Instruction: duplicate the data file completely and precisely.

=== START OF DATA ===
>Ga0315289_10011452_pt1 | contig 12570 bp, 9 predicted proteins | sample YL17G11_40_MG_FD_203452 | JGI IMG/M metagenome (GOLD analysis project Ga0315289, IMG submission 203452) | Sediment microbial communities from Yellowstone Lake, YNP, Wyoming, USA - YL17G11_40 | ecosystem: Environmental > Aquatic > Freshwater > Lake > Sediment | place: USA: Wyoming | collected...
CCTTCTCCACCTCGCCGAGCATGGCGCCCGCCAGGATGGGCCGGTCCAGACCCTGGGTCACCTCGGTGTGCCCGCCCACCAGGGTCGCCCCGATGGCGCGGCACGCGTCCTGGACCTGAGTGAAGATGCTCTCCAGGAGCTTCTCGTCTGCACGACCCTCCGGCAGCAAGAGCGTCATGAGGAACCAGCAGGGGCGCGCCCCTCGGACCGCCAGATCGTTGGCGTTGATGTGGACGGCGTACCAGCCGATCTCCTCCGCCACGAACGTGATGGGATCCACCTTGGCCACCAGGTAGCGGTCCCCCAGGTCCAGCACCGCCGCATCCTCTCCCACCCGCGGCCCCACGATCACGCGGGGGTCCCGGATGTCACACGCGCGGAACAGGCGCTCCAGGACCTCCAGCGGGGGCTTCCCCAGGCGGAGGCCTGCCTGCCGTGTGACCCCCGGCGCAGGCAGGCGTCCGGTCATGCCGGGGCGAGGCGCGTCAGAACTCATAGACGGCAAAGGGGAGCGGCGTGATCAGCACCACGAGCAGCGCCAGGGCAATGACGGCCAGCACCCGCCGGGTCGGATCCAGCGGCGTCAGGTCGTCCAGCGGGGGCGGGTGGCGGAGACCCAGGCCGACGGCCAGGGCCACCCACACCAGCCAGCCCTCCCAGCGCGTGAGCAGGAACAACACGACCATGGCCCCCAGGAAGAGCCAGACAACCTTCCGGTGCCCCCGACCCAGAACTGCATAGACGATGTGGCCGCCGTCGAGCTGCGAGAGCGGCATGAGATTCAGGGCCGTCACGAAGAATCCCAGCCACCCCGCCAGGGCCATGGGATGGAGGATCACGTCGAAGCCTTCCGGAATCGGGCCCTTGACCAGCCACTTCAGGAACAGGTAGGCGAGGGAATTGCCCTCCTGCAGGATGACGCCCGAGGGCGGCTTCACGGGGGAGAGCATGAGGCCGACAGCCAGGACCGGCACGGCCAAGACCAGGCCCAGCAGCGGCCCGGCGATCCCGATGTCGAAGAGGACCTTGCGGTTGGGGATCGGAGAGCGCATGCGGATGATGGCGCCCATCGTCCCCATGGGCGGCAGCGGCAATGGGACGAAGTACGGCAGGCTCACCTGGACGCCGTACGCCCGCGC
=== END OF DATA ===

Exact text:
>Ga0315289_10011452_pt1 | contig 12570 bp, 9 predicted proteins | sample YL17G11_40_MG_FD_203452 | JGI IMG/M metagenome (GOLD analysis project Ga0315289, IMG submission 203452) | Sediment microbial communities from Yellowstone Lake, YNP, Wyoming, USA - YL17G11_40 | ecosystem: Environmental > Aquatic > Freshwater > Lake > Sediment | place: USA: Wyoming | collected...
CCTTCTCCACCTCGCCGAGCATGGCGCCCGCCAGGATGGGCCGGTCCAGACCCTGGGTCACCTCGGTGTGCCCGCCCACCAGGGTCGCCCCGATGGCGCGGCACGCGTCCTGGACCTGAGTGAAGATGCTCTCCAGGAGCTTCTCGTCTGCACGACCCTCCGGCAGCAAGAGCGTCATGAGGAACCAGCAGGGGCGCGCCCCTCGGACCGCCAGATCGTTGGCGTTGATGTGGACGGCGTACCAGCCGATCTCCTCCGCCACGAACGTGATGGGATCCACCTTGGCCACCAGGTAGCGGTCCCCCAGGTCCAGCACCGCCGCATCCTCTCCCACCCGCGGCCCCACGATCACGCGGGGGTCCCGGATGTCACACGCGCGGAACAGGCGCTCCAGGACCTCCAGCGGGGGCTTCCCCAGGCGGAGGCCTGCCTGCCGTGTGACCCCCGGCGCAGGCAGGCGTCCGGTCATGCCGGGGCGAGGCGCGTCAGAACTCATAGACGGCAAAGGGGAGCGGCGTGATCAGCACCACGAGCAGCGCCAGGGCAATGACGGCCAGCACCCGCCGGGTCGGATCCAGCGGCGTCAGGTCGTCCAGCGGGGGCGGGTGGCGGAGACCCAGGCCGACGGCCAGGGCCACCCACACCAGCCAGCCCTCCCAGCGCGTGAGCAGGAACAACACGACCATGGCCCCCAGGAAGAGCCAGACAACCTTCCGGTGCCCCCGACCCAGAACTGCATAGACGATGTGGCCGCCGTCGAGCTGCGAGAGCGGCATGAGATTCAGGGCCGTCACGAAGAATCCCAGCCACCCCGCCAGGGCCATGGGATGGAGGATCACGTCGAAGCCTTCCGGAATCGGGCCCTTGACCAGCCACTTCAGGAACAGGTAGGCGAGGGAATTGCCCTCCTGCAGGATGACGCCCGAGGGCGGCTTCACGGGGGAGAGCATGAGGCCGACAGCCAGGACCGGCACGGCCAAGACCAGGCCCAGCAGCGGCCCGGCGATCCCGATGTCGAAGAGGACCTTGCGGTTGGGGATCGGAGAGCGCATGCGGATGATGGCGCCCATCGTCCCCATGGGCGGCAGCGGCAATGGGACGAAGTACGGCAGGCTCACCTGGACGCCGTACGCCCGCGC